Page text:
We’re only half-joking when we suggest that the newest entertainment furniture should come with flashing lights and a yellow banner that warns: “Wide Load.” As today’s flat-panel TV screens get taller and wider, it’s only naatural that the furniture that’s designed to hold them increases in width, too. For example, we found consoles that are wider than a single-car garage door to hold a 90-inch TV.
However, size isn’t the only change that you’ll notice if you shop for a new TV console, an entertainment center or a wall unit in 2014. Manufacturers now incorporate new storage options, including dedicated shelves for a soundbar and special compartments for a set-top box or a video-game console.
WIDE OPEN. We found 14 TV consoles that are at least 80 inches wide, including a wall-consuming 123-inch-wide model by Bassett that’s nearly 3 feet wider than the next widest console that’s on the market. Recently, the widest TV console that we found was 75 inches. The expanding console widths correspond with the increase in TV screen sizes during the same time.
Fortunately, most manufacturers indicate the maximum screen size that their entertainment furniture is designed to hold. When a manufacturer doesn’t list such information, we believe that a simple formula can help you to determine the minimum width that a console should have to accommodate a particular TV: Multiply the TV’s diagonal screen measurement by 0.9.
For instance, a 60-inch TV would require a TV console that’s at least 54 inches wide. At press time, the largest TVs that were on the market were 90 inches, which would require a TV console that’s at least 81 inches wide.
This formula is derived from a chart that we found on the websites of retailer Cymax.com and manufacturer The Urban Collection. The Urban Collection general manager, Dave Gundy, tells us that the chart is based on TV industry recommendations. However, we found no other manufacturers or retailers that use this chart. Nonetheless, none of the other manufacturers or retailers that we interviewed disputes that such a formula will deliver an accurate measurement when it comes to finding the right fit for your entertainment furniture.
However, all of the manufacturers that we interviewed recommend that any TV console that you buy should be wider than your TV because of safety reasons. For example, a TV that’s wider than the console increases the likelihood that a person could knock over the TV accidentally when he/she walks past it, because the edge of the TV extends beyond the edge of the console.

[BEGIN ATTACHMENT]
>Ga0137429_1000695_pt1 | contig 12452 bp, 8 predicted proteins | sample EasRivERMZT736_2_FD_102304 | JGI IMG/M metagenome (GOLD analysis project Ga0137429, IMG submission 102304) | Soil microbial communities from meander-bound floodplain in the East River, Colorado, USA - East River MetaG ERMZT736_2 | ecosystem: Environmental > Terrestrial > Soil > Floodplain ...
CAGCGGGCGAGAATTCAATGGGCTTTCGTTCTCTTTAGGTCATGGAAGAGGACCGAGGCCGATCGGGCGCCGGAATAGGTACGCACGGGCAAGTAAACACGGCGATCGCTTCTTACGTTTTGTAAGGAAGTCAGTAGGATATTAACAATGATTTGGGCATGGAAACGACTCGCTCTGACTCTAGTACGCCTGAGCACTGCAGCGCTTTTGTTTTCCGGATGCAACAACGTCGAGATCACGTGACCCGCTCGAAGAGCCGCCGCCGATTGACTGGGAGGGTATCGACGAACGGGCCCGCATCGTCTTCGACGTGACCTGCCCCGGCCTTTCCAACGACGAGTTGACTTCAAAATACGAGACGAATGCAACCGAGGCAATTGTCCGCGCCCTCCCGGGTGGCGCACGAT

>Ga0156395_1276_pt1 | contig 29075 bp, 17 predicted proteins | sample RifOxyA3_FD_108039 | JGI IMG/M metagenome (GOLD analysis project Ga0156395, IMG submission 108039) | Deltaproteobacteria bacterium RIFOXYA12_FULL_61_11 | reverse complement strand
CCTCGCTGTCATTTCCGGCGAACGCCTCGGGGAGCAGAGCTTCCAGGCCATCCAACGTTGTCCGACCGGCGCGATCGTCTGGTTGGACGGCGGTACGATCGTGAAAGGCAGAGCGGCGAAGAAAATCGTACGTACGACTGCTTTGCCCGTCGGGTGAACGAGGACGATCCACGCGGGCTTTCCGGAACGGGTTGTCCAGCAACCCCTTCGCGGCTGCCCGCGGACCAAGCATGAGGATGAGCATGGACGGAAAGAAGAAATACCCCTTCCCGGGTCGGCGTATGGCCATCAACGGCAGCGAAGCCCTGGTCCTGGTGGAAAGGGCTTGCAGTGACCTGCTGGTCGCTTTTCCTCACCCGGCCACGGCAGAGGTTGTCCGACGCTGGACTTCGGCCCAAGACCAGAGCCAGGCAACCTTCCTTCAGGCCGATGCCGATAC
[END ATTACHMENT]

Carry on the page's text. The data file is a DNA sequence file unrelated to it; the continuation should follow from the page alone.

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It’s unclear how much wider that TV consoles will be in the years ahead. Although the manufacturers that we interviewed say it’s possible to make even wider TV consoles to accommodate even larger TVs, Edward Tashjian of Stanley Furniture believes that people who have TVs that are larger than 60 inches prefer to use a wall mount instead of sitting the TV on a TV console anyway. As a result, it’s unclear whether furniture manufacturers have any additional incentive to expand the width of TV consoles further.
As you might expect, today’s widest TV consoles are notably more expensive than are TV consoles that are less than 80 inches wide, because manufacturers use more materials, such as larger panels and additional bracing. You can expect to pay at least $2,029 for a console that’s wider than 80 inches, but the premium that you pay for the extra space varies by manufacturer. For example, the 88-inch Hekman 8-1342 console ($2,787) costs $400 more than does a similar 66-inch model. Sligh’s 84-1/2-inch Lumina TV console ($4,529) costs $1,130 more than does a similar 64-inch model.
The widest entertainment centers and wall units hold smaller TVs than do the widest TV consoles. Of course, that’s because the hutches and shelves that enclose the TV on entertainment centers and wall units typically restrict the TV size. Today’s entertainment centers and wall units hold a TV of no bigger than 70 inches, based on our research, which is the maximum TV width that existed for entertainment centers and wall units 4 years ago.